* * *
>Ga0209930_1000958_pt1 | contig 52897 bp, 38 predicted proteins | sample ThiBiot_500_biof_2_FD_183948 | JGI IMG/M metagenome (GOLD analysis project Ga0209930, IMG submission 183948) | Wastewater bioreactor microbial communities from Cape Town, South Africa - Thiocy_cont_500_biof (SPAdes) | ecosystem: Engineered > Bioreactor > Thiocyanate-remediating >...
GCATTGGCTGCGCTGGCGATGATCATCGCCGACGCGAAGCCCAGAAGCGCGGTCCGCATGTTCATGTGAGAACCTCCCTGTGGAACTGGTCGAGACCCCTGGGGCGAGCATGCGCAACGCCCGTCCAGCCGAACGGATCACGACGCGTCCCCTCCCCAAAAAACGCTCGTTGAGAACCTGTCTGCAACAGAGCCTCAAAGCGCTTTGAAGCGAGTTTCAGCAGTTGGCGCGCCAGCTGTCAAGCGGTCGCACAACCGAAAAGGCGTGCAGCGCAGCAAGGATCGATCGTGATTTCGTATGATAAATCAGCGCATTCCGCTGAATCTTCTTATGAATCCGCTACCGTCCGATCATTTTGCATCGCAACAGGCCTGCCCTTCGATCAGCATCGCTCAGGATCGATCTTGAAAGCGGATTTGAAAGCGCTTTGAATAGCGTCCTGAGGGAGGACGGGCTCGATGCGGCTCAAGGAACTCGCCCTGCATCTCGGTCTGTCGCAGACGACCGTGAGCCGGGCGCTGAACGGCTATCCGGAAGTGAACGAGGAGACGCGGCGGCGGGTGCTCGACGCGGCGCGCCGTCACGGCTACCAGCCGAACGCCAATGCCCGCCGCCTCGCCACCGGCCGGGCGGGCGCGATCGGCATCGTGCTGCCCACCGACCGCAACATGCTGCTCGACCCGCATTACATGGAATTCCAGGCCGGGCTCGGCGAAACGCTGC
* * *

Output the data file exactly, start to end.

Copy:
>Ga0209930_1000958_pt1 | contig 52897 bp, 38 predicted proteins | sample ThiBiot_500_biof_2_FD_183948 | JGI IMG/M metagenome (GOLD analysis project Ga0209930, IMG submission 183948) | Wastewater bioreactor microbial communities from Cape Town, South Africa - Thiocy_cont_500_biof (SPAdes) | ecosystem: Engineered > Bioreactor > Thiocyanate-remediating >...
GCATTGGCTGCGCTGGCGATGATCATCGCCGACGCGAAGCCCAGAAGCGCGGTCCGCATGTTCATGTGAGAACCTCCCTGTGGAACTGGTCGAGACCCCTGGGGCGAGCATGCGCAACGCCCGTCCAGCCGAACGGATCACGACGCGTCCCCTCCCCAAAAAACGCTCGTTGAGAACCTGTCTGCAACAGAGCCTCAAAGCGCTTTGAAGCGAGTTTCAGCAGTTGGCGCGCCAGCTGTCAAGCGGTCGCACAACCGAAAAGGCGTGCAGCGCAGCAAGGATCGATCGTGATTTCGTATGATAAATCAGCGCATTCCGCTGAATCTTCTTATGAATCCGCTACCGTCCGATCATTTTGCATCGCAACAGGCCTGCCCTTCGATCAGCATCGCTCAGGATCGATCTTGAAAGCGGATTTGAAAGCGCTTTGAATAGCGTCCTGAGGGAGGACGGGCTCGATGCGGCTCAAGGAACTCGCCCTGCATCTCGGTCTGTCGCAGACGACCGTGAGCCGGGCGCTGAACGGCTATCCGGAAGTGAACGAGGAGACGCGGCGGCGGGTGCTCGACGCGGCGCGCCGTCACGGCTACCAGCCGAACGCCAATGCCCGCCGCCTCGCCACCGGCCGGGCGGGCGCGATCGGCATCGTGCTGCCCACCGACCGCAACATGCTGCTCGACCCGCATTACATGGAATTCCAGGCCGGGCTCGGCGAAACGCTGC